America is under threat from a terrorist organisation who have secretly placed an armed space station in orbit. Unless their demands are met, the station's full destructive power is to be turned on a number of unspecified American cities.
Only one course of action remains: to send a pilot, flying the X-15 spaceplane into orbit to seek out and destroy the space station. That pilot... is you.
After a mission briefing from the Pentagon, containing the vital access code for the space station, the mission begins. The X-15 is flown through three levels of the atmosphere, eventually reaching outer space. Each level has its own brand of enemy craft, including missile-firing helicopters, jets and killer satellites which are all destroyed by accurate shooting. Cruise missiles, however, are immune to the X-15's armoury, and are avoided by rapidly climbing or diving.
Once the space station becomes visible, placing the cross hairs over the station's centre is met with a prompt to input the access code given at the start of the mission. Successful code entry prompts the launch of the excursion module, which has to be flown through a mass of asteroids in order to successfully land on the station's surface.
On landing, a group of remote control robots disembark and are guided across the station surface in order to seek out and connect with the exterior weapon systems. Once a droid is securely interfaced, it is then ordered to self-destruct, effectively disabling that particular system. When all the weapon systems have been destroyed, the last robot is then directed to the central power system where the station finally explodes.
After John Van Ryzin's previous effort, HERO, I expected something a mite special.
All the ingredients are there, but while the graphics and style of the game are quite polished, the repetitive nature and lack of variety lead to a swiftly diminishing interest.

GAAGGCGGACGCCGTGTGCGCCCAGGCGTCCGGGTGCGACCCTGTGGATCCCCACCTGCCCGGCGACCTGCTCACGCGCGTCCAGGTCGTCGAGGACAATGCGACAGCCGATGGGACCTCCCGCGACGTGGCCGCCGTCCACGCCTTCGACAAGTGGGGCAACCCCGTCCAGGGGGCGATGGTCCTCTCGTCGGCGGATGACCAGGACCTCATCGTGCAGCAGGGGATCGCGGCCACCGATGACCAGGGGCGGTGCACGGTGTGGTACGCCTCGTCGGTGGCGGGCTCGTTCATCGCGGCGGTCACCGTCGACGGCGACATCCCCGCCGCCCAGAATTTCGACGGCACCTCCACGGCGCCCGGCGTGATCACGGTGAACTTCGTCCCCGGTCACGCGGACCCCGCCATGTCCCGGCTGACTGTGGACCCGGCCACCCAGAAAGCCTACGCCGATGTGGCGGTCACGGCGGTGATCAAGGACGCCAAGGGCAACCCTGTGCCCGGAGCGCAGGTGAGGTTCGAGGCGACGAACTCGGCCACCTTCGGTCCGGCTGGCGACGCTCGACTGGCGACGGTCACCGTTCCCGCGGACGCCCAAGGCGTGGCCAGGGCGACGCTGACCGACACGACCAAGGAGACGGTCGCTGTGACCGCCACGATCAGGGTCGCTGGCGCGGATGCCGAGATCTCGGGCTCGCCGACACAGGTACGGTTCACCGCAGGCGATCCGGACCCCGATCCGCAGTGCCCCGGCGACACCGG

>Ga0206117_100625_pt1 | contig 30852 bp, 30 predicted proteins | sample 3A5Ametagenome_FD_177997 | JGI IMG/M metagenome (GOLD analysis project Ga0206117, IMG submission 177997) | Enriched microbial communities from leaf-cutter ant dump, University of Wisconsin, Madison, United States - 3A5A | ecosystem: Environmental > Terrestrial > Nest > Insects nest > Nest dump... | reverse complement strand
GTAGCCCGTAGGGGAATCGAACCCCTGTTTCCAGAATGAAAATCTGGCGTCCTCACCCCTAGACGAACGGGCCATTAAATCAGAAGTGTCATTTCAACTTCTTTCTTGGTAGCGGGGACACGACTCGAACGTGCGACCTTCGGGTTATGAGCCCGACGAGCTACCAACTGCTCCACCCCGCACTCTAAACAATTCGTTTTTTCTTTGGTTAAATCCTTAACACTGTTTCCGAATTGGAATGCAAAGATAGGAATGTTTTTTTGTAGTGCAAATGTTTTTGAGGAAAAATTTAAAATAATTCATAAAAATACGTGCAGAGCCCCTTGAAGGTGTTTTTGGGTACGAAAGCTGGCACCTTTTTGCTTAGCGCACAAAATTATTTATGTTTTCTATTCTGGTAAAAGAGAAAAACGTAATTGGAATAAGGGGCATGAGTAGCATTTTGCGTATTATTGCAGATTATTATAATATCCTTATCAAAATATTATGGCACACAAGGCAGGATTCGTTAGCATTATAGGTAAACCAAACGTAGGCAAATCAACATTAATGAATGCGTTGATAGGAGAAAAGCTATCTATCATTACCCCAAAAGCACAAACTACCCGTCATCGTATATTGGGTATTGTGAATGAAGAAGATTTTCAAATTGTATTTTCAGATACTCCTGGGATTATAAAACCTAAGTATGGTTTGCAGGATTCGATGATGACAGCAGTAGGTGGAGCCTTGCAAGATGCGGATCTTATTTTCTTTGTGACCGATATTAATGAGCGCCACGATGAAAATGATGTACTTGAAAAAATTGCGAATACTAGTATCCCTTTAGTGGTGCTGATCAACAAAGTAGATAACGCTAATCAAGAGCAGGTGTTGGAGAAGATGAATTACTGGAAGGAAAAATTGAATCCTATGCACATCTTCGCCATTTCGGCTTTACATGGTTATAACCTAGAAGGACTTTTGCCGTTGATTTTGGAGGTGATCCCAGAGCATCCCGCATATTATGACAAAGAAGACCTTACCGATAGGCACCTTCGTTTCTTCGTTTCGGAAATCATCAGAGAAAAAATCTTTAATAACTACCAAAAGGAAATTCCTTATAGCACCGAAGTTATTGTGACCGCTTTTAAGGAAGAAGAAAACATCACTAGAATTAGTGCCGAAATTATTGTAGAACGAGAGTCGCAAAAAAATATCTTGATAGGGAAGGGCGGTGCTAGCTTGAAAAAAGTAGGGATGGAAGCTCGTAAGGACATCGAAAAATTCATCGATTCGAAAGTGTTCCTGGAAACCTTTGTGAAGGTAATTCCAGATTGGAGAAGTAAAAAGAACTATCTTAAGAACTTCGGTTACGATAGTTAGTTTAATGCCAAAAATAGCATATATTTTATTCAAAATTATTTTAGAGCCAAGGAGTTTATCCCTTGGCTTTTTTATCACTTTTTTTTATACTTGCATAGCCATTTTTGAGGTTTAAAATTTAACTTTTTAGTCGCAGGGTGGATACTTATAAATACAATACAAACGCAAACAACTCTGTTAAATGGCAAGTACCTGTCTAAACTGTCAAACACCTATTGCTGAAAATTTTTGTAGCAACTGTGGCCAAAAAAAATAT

The graphics are clever, with some pretty nippy vectors, but the X-15's all-important lasers are inaccurate. Helicopters and jets can only be destroyed when they appear full size; blasting an approaching dot is useless.
Both sections do hold a challenge of sorts, but the shallow nature of the game becomes apparent on repeat plays. I really don't think that X-15 Alpha Mission holds very much in the lastability stakes - I'm bored with it already.
Behind the fanciful plot of X-15 Alpha Mission lies a reasonable shoot-'em-up. Fighting through the levels requires a lot of skill and endurance, with the killer satellites proving the toughest opponents as you near the space station.
The simplistic vector-style graphics are effective and well executed. Sound effects are a rarity though, with the tunes and effects proving totally unsuitable. The lack of variety between the first three levels, both in gameplay and graphics, makes it rather tedious to play, and once completed, there isn't much of an incentive to warrant another attempt.
After reading the scenario on the inlay, I had high hopes. However, they were soon dashed after a couple of sessions. Although the program is very slick, with some great graphics and clever effects, the gameplay isn't very exciting.
There is a challenge there, but the action is so repetitive it's hardly worth persevering with.
If programmer John Van Ryzin had put a little more thought into the game design, X-15 Alpha Mission might have been good, but as it stands, there just isn't enough to warrant the £10 price tag.
Annoying delay at the beginning, but otherwise decent.
Extremely quick vector graphic enemy craft, but fairly average thereafter.
Uninspiring title music and in-game effects.
After the compulsory (and somewhat tedious) lift-off sequence, the first shoot-'em-up section provides moderate excitement.
Once the first section is mastered, the second second shouldn't provide too much of a hurdle for the hardened gamester.
A brave attempt at a strategy/shoot-'em-up, which unfortunately falls short of the mark.